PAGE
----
- Investment strategies
- Why invest in the stock market?
- Buy and hold or technical analysis? Why you need an investment plan
- Value investing and short selling in volatile markets
- Using technical analysis to support value investing
- Investing in the unexpected
- Franking credits, explained
- What is dividend stripping and is it a sensible strategy?
- Investing in quality IPOs
- How to invest in stocks that benefit from a moving Australian dollar
- Reasons to avoid bonds when interest rates are low
- How value investors use Skaffold
- Quality, growth and value = a winning strategy
- Know your investor type and boost your performance
- Technical + fundamental analysis = better buy and sell decisions
- Fundamental investing
- Value investing and the price earnings ratio
- Intrinsic valuation models and methodology
- Value investments or value traps?
- How to find value stocks in a bull market
- Find value investments in expanding markets
- Why capital raisings struggle to add investment value
- How to value an insurance company
- Top stocks
- 5 qualities of top stocks
- How to find stocks with a competitive advantage
- Why return on equity is the best measure of business performance
- Using cash flow to find value investments
- Finding high quality dividend stocks
- Debt is not always a dirty word
- Why Skaffold share investment software makes sense
- Using economic factors to uncover the best investment options
- How do experts find top stocks to invest in?
- Investing in global stocks
- How to invest in international shares on global stock markets
- Benefits of investing in international shares
How to invest in international shares on global stock markets
It’s never been easier to invest in some of the world’s largest and most profitable businesses.
With value stocks in the Australian share market becoming decidedly harder to find, there’s never been a more compelling argument for dipping your toes into global equity markets offering greater potential for growth, plus portfolio exposure to a broader range of class-leading businesses.
What you need to get started investing in global stocks
It’s never been easier to diversify your portfolio through overseas exchanges. Organisations that offer international broking accounts include: CommSec, St George, E*trade Australia, Westpac, Halifax Investment Services, Interactive Brokers, Saxo Capital Markets and HC Securities.
Opening an account with a global stockbroker is no more difficult than opening a bank account, and buying international stocks is no more difficult than buying Australian ones.
Once you’ve provided personal details, including tax file number, and are issued with a certificate of foreign status for tax purposes, you can proceed to either:
A. open an account with a broker or
B. nominate an existing account from which funds for trades can be deducted.
Then you’re pretty much good to go. Purchase orders can be made either online or over the phone. If you’re buying shares in A$ you should ask when and how currency conversion takes place, and if there’s a fee involved. Similarly, if a cash account needs to be set up, check whether interest is paid and what other features are available, including the reporting of foreign currency interest for Australian tax purposes.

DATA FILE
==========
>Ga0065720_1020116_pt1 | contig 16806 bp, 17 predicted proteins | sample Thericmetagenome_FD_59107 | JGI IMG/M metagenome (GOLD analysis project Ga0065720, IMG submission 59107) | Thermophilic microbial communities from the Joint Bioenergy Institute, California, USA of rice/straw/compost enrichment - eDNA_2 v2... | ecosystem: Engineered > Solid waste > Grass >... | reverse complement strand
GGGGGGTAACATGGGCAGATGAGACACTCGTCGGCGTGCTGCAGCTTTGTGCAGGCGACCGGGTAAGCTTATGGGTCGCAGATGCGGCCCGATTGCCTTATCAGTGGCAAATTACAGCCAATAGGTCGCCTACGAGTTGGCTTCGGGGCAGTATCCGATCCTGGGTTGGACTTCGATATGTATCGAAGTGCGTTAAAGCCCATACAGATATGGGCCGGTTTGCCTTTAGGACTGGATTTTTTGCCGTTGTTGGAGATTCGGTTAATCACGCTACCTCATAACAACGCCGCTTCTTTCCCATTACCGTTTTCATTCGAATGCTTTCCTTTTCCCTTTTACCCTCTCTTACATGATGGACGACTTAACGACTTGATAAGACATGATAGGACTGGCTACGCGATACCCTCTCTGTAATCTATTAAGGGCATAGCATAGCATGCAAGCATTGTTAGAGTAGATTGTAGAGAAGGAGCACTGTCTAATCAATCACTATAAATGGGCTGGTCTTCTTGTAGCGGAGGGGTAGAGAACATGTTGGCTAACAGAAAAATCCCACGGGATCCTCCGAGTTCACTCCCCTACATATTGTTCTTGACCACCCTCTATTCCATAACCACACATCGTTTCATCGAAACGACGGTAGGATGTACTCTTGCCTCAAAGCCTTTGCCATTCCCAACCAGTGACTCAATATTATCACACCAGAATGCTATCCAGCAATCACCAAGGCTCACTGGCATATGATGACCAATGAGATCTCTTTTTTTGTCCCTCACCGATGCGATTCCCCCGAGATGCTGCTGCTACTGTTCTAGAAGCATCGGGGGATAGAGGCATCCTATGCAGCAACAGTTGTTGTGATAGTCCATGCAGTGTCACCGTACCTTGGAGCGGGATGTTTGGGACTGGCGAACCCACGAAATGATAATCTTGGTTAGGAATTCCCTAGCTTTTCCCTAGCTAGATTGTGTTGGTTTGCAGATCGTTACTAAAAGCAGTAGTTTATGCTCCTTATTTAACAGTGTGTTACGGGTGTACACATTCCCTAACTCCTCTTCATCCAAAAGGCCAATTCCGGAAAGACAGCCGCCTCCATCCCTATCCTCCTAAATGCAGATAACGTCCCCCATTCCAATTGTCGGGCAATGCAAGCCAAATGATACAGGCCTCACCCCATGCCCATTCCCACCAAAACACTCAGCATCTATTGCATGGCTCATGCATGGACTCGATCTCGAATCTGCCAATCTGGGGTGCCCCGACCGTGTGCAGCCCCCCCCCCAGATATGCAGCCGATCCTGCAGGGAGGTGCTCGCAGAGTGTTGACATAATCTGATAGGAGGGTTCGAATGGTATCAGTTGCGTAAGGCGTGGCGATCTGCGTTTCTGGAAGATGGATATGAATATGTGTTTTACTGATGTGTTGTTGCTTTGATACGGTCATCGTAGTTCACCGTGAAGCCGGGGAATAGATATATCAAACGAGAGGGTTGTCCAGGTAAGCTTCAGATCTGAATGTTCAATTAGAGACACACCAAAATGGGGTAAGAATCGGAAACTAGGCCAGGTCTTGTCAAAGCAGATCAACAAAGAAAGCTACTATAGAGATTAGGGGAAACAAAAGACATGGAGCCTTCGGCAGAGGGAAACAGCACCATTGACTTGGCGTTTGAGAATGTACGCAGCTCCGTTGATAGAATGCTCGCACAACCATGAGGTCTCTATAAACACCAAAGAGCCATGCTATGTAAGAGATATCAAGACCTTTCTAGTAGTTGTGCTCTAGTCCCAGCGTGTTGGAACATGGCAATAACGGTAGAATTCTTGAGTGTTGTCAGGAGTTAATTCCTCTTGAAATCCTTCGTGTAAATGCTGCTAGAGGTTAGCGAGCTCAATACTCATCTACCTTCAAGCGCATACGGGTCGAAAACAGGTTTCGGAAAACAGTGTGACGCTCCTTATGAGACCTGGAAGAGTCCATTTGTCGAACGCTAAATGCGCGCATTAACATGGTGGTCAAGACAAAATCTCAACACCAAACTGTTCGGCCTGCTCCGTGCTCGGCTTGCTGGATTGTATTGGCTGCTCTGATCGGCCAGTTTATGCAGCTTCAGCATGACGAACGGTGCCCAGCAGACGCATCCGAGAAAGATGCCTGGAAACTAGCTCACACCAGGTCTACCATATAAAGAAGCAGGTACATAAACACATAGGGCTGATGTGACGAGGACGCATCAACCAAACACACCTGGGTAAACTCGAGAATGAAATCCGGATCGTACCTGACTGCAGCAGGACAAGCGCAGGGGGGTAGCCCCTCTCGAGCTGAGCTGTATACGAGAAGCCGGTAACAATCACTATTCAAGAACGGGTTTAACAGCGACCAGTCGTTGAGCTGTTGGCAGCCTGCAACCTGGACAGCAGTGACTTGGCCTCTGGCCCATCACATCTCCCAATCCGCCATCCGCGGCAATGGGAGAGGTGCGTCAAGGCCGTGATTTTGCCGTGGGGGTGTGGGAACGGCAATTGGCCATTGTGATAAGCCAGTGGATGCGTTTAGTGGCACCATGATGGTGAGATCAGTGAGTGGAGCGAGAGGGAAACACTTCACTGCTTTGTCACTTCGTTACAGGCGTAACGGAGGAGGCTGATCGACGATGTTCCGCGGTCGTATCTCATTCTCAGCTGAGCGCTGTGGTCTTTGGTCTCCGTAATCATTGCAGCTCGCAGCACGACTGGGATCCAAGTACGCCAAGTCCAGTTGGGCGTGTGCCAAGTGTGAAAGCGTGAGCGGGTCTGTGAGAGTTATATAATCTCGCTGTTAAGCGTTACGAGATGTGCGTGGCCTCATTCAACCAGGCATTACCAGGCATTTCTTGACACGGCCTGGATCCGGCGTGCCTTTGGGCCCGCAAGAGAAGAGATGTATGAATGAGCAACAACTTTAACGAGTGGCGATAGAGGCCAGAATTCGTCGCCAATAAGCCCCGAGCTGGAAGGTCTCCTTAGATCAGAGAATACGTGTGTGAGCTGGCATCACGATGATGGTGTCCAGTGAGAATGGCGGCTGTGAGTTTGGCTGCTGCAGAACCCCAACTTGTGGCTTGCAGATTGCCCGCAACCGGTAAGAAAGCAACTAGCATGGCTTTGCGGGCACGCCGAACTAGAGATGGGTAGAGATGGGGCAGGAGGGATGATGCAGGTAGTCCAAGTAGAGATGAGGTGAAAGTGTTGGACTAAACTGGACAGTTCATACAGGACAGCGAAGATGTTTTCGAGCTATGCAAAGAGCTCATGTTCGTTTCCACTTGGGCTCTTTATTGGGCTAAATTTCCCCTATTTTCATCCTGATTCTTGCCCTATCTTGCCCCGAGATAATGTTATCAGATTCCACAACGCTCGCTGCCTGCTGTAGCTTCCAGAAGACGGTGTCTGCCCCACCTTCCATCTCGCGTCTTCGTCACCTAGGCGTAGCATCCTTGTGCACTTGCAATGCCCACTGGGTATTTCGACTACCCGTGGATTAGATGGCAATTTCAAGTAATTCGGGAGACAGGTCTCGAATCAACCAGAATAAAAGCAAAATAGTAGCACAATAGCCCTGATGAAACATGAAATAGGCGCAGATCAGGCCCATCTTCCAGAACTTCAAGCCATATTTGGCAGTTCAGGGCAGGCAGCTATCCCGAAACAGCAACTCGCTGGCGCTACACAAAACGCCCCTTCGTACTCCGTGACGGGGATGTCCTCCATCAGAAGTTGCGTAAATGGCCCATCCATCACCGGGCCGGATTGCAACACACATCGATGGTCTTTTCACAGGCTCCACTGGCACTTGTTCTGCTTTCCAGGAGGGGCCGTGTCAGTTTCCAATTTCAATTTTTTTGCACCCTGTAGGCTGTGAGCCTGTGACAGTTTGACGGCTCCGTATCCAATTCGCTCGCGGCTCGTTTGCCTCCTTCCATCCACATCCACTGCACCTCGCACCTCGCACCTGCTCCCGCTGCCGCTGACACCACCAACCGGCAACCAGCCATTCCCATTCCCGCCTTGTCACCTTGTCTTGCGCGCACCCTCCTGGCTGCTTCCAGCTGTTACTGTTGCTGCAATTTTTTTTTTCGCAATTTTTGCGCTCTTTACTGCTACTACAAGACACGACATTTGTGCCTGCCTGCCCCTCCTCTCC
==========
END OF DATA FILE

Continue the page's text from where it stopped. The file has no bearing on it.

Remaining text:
Your nominated broker will provide you with access to a certain number of offshore stocks based on their partnering arrangements with foreign exchanges. For example, while CommSec and Westpac Online Investing allows online trading for US stocks only, Sonray Capital Markets and GET Financial provide access to around 20 exchanges.
To differentiate their services from those of bigger counterparts, smaller brokers can offer you (the trader) direct access to those exchanges. This puts you squarely in the hot seat, but remember if you choose to side-step an intermediary, you’re effectively trading in real-time and are solely responsible for the stocks you buy and sell.
Tax considerations for international investing
Whether you’re buying direct international shares individually or via a self managed super fund (SMSF), remember that they’re still subject to tax in Australia (assuming you’re an Australian resident). So if the shares pay a dividend and had imputation credits (foreign tax credits) attached to those dividends, then these credits could be used by your (SMSF) fund to offset Australian tax up to the Australian tax liability amount. While you will also be subject to capital gains tax (CGT) – this will only occur on the sale of your foreign shares.
ETFs as an alternative to direct shares
Direct international shares aside, you can also get access to global stocks via ETFs (exchange traded funds) like iShares, issued by Barclays, or an international index fund, like those offered by Vanguard or BlackRock. These have become attractive low-cost alternatives to fund managers that charge higher management fees for the privilege of investing in an international share fund on your behalf.
Then there are (international) ASX-listed investment companies (iLICs) like Magellan Flagship Fund and Templeton Global Growth Fund, which are vehicles for getting exposure to inexpensive international assets. But be warned, to achieve decent returns from iLICs you need to buy them at a significant discount to their net tangible assets (NTA), to offset the weighty management fees that iLICs tend to charge.
Equally important, if you favour international share funds or iLICs over direct shares, remember that past performance is no indicator of what these investments may do in the future.
If you plan to buy direct international shares, Skaffold Global filters into key global markets like the US, Canada, Hong Kong, Singapore, the UK, Europe and Switzerland. Skaffold Global can be used to take the guesswork out of identifying top rating global stocks.